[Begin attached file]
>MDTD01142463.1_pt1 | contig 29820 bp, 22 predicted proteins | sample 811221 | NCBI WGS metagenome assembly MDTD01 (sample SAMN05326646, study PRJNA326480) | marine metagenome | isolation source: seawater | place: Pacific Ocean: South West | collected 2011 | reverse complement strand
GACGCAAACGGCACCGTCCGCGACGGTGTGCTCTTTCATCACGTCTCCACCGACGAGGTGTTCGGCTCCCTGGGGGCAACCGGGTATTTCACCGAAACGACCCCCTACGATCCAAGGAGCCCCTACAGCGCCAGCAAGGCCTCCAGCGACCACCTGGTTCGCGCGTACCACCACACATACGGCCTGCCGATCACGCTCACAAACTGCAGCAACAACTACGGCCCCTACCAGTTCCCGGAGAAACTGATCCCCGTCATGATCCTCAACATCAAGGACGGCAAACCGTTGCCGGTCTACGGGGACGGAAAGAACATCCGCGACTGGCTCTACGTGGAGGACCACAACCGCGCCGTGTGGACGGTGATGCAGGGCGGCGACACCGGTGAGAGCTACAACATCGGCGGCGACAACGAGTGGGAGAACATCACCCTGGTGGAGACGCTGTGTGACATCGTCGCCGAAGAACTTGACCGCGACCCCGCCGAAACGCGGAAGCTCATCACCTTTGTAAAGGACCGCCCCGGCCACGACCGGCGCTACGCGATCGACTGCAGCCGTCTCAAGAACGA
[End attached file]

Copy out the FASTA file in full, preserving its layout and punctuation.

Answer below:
>MDTD01142463.1_pt1 | contig 29820 bp, 22 predicted proteins | sample 811221 | NCBI WGS metagenome assembly MDTD01 (sample SAMN05326646, study PRJNA326480) | marine metagenome | isolation source: seawater | place: Pacific Ocean: South West | collected 2011 | reverse complement strand
GACGCAAACGGCACCGTCCGCGACGGTGTGCTCTTTCATCACGTCTCCACCGACGAGGTGTTCGGCTCCCTGGGGGCAACCGGGTATTTCACCGAAACGACCCCCTACGATCCAAGGAGCCCCTACAGCGCCAGCAAGGCCTCCAGCGACCACCTGGTTCGCGCGTACCACCACACATACGGCCTGCCGATCACGCTCACAAACTGCAGCAACAACTACGGCCCCTACCAGTTCCCGGAGAAACTGATCCCCGTCATGATCCTCAACATCAAGGACGGCAAACCGTTGCCGGTCTACGGGGACGGAAAGAACATCCGCGACTGGCTCTACGTGGAGGACCACAACCGCGCCGTGTGGACGGTGATGCAGGGCGGCGACACCGGTGAGAGCTACAACATCGGCGGCGACAACGAGTGGGAGAACATCACCCTGGTGGAGACGCTGTGTGACATCGTCGCCGAAGAACTTGACCGCGACCCCGCCGAAACGCGGAAGCTCATCACCTTTGTAAAGGACCGCCCCGGCCACGACCGGCGCTACGCGATCGACTGCAGCCGTCTCAAGAACGA